Der protestantische Theologe Karl Girgensohn ist 1903 mit seinem frühen Werk über das Wesen der Religion an die Öffentlichkeit getreten, welches einen starken religionsphilosophischen Standpunkt zum Ausdruck bringt. Kernüberlegung ist hierbei eine kognitive Theorie des Religiösen, in der die Gottesidee zentral ist. Unter Berücksichtigung der Biographie Girgensohns geht der vorliegende Beitrag auf diese frühe Studie zum Wesen der Religion ein und skizziert den Übergang des Autors von einem philosophischen zu einem experimentell-introspektiven Ansatz der Religiositätsforschung, welcher dann zum Fundament für die (...)
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  20.  5
    Book Review: Sarah J White and John A Cartmill, Communication in Surgical Practice. [REVIEW]Sarah Bro Trasmundi - 2018 - Discourse and Communication 12 (4):447-450.
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  21. Against Autonomy: Justifying Coercive Paternalism.Sarah Conly - 2012 - Cambridge University Press.
    Since Mill's seminal work On Liberty, philosophers and political theorists have accepted that we should respect the decisions of individual agents when those decisions affect no one other than themselves. Indeed, to respect autonomy is often understood to be the chief way to bear witness to the intrinsic value of persons. In this book, Sarah Conly rejects the idea of autonomy as inviolable. Drawing on sources from behavioural economics and social psychology, she argues that we are so often irrational (...)
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  22. Causes, Contrasts, and the Nontransitivity of Causation.Cei Maslen - 2004 - In Ned Hall, L. A. Paul & John Collins (eds.), Causation and Counterfactuals. Cambridge: Mass.: Mit Press. pp. 341--357.
     
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  23.  65
    Pharmacological Cognitive Enhancement : How Neuroscientific Research Could Advance Ethical Debate.Hannah Maslen, Nadira Faulmüller & Julian Savulescu - unknown
    There are numerous ways people can improve their cognitive capacities: good nutrition and regular exercise can produce long-term improvements across many cognitive domains, whilst commonplace stimulants such as coffee temporarily boost levels of alertness and concentration. Effects like these have been well-documented in the medical literature and they raise few ethical issues. More recently, however, clinical research has shown that the off-label use of some pharmaceuticals can, under certain conditions, have modest cognition-improving effects. Substances such as methylphenidate and modafinil can (...)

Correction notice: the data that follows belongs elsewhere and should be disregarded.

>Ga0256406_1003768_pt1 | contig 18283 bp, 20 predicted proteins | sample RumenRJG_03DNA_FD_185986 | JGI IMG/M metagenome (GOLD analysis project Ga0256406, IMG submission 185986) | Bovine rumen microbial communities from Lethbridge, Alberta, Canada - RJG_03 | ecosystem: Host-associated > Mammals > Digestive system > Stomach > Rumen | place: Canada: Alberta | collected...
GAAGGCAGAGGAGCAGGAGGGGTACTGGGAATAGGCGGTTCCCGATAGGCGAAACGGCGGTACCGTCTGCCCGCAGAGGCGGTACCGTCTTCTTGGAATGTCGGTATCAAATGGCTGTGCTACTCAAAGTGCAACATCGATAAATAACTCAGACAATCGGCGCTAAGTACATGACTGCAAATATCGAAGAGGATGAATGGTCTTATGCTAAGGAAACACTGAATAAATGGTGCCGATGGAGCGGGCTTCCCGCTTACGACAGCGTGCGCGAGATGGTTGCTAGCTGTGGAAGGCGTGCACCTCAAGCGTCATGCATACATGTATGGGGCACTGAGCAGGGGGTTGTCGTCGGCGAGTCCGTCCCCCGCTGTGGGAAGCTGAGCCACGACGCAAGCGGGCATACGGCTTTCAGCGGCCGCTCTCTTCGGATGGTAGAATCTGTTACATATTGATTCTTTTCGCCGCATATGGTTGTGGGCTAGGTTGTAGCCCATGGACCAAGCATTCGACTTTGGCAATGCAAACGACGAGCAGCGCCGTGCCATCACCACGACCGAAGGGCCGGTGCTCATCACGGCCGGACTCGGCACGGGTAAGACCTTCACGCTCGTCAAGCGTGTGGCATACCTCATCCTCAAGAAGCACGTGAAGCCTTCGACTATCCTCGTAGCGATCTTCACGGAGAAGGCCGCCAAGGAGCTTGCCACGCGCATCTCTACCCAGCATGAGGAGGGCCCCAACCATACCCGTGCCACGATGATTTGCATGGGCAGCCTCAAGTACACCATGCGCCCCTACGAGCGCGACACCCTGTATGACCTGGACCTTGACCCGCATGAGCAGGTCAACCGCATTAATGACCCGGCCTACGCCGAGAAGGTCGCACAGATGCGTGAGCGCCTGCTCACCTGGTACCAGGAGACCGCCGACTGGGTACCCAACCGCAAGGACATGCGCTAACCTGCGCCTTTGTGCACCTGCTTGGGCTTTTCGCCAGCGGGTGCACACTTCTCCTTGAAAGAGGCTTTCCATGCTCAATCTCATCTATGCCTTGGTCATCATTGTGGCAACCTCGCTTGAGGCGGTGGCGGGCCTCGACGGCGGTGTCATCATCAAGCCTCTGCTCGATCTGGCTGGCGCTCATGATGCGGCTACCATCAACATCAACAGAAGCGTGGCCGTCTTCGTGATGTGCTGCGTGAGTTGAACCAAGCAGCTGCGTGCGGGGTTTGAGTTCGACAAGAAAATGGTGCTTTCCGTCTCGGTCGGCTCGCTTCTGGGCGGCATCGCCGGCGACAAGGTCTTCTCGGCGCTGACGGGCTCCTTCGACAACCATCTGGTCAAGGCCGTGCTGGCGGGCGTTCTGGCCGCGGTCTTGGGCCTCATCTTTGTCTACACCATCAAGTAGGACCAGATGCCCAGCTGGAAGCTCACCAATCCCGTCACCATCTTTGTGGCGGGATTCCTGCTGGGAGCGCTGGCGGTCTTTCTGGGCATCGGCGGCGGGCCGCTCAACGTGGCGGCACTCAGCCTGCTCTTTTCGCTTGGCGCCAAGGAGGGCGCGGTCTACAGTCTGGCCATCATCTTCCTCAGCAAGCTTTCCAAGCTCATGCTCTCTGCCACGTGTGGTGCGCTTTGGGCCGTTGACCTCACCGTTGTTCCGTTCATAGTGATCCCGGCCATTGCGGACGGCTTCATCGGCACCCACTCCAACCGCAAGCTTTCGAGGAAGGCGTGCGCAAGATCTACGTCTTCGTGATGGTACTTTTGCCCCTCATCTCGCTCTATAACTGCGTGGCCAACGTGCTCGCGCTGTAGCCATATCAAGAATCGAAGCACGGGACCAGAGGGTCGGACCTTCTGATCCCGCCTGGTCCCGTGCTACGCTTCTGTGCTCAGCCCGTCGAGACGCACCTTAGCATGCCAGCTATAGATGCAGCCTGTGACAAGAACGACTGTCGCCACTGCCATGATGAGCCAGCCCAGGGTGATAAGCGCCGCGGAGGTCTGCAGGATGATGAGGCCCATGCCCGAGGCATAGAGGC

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  24. Moral Encroachment.Sarah Moss - 2018 - Proceedings of the Aristotelian Society 118 (2):177-205.
    This paper develops a precise understanding of the thesis of moral encroachment, which states that the epistemic status of an opinion can depend on its moral features. In addition, I raise objections to existing accounts of moral encroachment. For instance, many accounts fail to give sufficient attention to moral encroachment on credences. Also, many accounts focus on moral features that fail to support standard analogies between pragmatic and moral encroachment. Throughout the paper, I discuss racial profiling as a case study, (...)
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  25. Counterfactuals as Short Stories.Seahwa Kim & Cei Maslen - 2006 - Philosophical Studies 129 (1):81-117.
    We present an analysis of counterfactuals in terms of stories and combine it with an account similar to Walton’s account of truth in fiction to yield truth conditions for counterfactuals. We discuss unusual features of this account, and compare it to other main approaches. In particular, we argue that our analysis succeeds in accounting for counterpossibles and counterfactuals with true antecedents while the other two main approaches fail, and we give reasons for thinking that it is important to have an (...)
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  26. Ethics with Aristotle.Sarah Broadie - 1991 - Oxford University Press.
    In this incisive study Sarah Broadie gives an argued account of the main topics of Aristotle's ethics: eudaimonia, virtue, voluntary agency, practical reason, akrasia, pleasure, and the ethical status of theoria. She explores the sense of "eudaimonia," probes Aristotle's division of the soul and its virtues, and traces the ambiguities in "voluntary." Fresh light is shed on his comparison of practical wisdom with other kinds of knowledge, and a realistic account is developed of Aristototelian deliberation. The concept of pleasure (...)
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  27. Deep Brain Stimulation, Authenticity and Value.Pugh Jonathan, Maslen Hannah & Savulescu Julian - 2017 - Cambridge Quarterly of Healthcare Ethics 26 (4):640-657.
    Deep brain stimulation has been of considerable interest to bioethicists, in large part because of the effects that the intervention can occasionally have on central features of the recipient’s personality. These effects raise questions regarding the philosophical concept of authenticity. In this article, we expand on our earlier work on the concept of authenticity in the context of deep brain stimulation by developing a diachronic, value-based account of authenticity. Our account draws on both existentialist and essentialist approaches to authenticity, and (...)
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  28. Generics: Cognition and Acquisition.Sarah-Jane Leslie - 2008 - Philosophical Review 117 (1):1-47.